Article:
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The gross value of Australia’s fisheries and aquaculture production is forecast to rise 8% in 2022−23, reaching $3.63 billion, according to a new Australian government report.
Australia’s Department of Agriculture, Fisheries and Forestry (DAFF) executive director Jared Greenville said the aquaculture sector has been driving most of this growth.
Salmonids forecast to reach record value in 2023
“In 2022–23, aquaculture production value is forecast to increase by 11% to AUS $2.29 billion, driven by higher production values of salmonids, tuna and abalone. Salmonids production will see the largest growth, forecasted to increase by 13% in 2022–23 to a record AUS $1.46 billion following higher prices for salmonids,” Greenville said in a statement.
The report, Australian fisheries and aquaculture outlook report for 2023, was launched by ABARES this month at its Outlook 2023 conference in Canberra, Australia.
The total value of fisheries and aquaculture product exports is expected to increase by 7% in 2022–23 to AUS $1.37 billion, before rising a further 7% in 2023–24, to AUS $1.47 billion.
Real total value of Australian seafood production will decline slightly by 2028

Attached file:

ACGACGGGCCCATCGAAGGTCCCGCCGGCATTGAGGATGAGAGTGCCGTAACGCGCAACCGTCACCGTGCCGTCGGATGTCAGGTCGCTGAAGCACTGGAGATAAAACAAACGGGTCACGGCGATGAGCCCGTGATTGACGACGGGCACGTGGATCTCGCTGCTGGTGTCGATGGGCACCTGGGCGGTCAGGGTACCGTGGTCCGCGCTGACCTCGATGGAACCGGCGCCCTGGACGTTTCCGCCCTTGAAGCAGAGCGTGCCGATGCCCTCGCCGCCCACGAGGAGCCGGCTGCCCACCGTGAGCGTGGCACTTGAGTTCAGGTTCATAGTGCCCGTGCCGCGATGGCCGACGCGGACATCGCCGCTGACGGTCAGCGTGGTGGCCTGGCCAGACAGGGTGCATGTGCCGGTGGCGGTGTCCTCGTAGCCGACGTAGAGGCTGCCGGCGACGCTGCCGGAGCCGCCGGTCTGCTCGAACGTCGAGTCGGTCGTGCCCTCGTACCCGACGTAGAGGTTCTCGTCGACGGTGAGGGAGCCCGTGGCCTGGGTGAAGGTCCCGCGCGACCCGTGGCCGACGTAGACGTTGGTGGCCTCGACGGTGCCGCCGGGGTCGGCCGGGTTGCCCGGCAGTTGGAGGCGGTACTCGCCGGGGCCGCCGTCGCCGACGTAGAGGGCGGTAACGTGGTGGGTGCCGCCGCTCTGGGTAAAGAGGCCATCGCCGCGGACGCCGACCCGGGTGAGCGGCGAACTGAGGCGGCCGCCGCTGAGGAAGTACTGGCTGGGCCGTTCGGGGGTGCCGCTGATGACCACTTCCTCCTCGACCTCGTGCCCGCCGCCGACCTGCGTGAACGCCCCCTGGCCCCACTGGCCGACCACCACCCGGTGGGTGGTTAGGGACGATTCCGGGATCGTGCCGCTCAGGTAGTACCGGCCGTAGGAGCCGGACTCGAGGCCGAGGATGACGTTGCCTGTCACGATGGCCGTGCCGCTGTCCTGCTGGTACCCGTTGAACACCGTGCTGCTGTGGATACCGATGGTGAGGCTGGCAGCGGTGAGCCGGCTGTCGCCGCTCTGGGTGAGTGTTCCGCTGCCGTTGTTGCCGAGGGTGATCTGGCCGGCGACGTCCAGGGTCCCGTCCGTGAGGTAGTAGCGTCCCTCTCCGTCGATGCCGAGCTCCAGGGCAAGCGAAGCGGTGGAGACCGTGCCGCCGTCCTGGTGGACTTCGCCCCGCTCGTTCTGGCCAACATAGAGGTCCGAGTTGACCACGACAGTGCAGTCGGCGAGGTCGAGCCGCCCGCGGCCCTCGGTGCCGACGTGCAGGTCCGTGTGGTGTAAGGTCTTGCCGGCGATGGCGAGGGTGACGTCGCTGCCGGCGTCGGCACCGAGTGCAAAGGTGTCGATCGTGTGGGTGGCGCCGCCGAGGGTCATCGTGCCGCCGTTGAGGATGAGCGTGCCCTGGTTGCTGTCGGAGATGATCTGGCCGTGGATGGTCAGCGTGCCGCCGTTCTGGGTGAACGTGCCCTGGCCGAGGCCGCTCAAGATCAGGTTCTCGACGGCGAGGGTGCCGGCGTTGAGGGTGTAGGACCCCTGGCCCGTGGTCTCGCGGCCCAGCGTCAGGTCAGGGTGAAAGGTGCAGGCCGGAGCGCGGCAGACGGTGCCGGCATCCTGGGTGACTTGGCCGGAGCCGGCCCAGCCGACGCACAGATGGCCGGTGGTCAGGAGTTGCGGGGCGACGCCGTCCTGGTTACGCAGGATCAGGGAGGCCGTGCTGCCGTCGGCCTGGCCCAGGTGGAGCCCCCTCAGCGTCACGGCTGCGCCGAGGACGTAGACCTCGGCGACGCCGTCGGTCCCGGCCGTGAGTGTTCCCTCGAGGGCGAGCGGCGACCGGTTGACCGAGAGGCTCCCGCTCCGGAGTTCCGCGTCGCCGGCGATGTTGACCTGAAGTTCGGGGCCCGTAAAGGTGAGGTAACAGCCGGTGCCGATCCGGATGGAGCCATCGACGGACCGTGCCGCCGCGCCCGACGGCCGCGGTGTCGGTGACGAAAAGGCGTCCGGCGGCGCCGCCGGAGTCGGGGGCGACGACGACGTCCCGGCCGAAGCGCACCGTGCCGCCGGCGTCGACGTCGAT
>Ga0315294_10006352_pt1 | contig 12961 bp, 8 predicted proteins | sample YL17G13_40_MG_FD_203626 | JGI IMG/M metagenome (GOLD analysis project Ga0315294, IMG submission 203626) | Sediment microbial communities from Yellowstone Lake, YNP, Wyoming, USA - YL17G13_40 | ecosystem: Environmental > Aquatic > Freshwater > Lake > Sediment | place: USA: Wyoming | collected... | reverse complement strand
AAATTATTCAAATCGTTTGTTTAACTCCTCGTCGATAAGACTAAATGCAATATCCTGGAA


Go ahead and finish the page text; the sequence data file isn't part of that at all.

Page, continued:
The report forecasts Australian seafood production value will remain relatively stable in 2023-24, at $3.7 billion. GVP is forecast to increase by 2% in 2023–24, mainly reflecting higher production volume and prices for prawns, oysters and tuna.
However, over the period from 2023 to 2028, Greenville said, “the real total value of fisheries and aquaculture production is projected to decline by 0.7 per cent a year to AUS $3.44 billion by 2027–28.”
Greenville said this prediction reflects lower projected real prices for seafood producers and an easing of growth in the volume of Australia’s aquaculture salmonids production.
Consumer demand for seafood ticked up after COVID, but is expected to slump due to inflation
The report notes that relaxation of COVID-19-related restrictions on travel and public gatherings “is likely to support further growth of seafood consumption in 2022–23.”
However, domestic demand for seafood is expected to take a slight downturn during the following years. Lower consumer demand is forecast due to “constrained household budgets in Australia following the tightening of monetary policy over 2022 and early 2023 to reign in high inflation.”
The Australian Bureau of Agricultural and Resource Economics and Sciences (ABARES) is the research arm of the Australian Government Department of Agriculture, Fisheries and Forestry. Its mission is to provide professionally independent data, research, analysis and advice that informs public and private decisions affecting Australian agriculture, fisheries and forestry.
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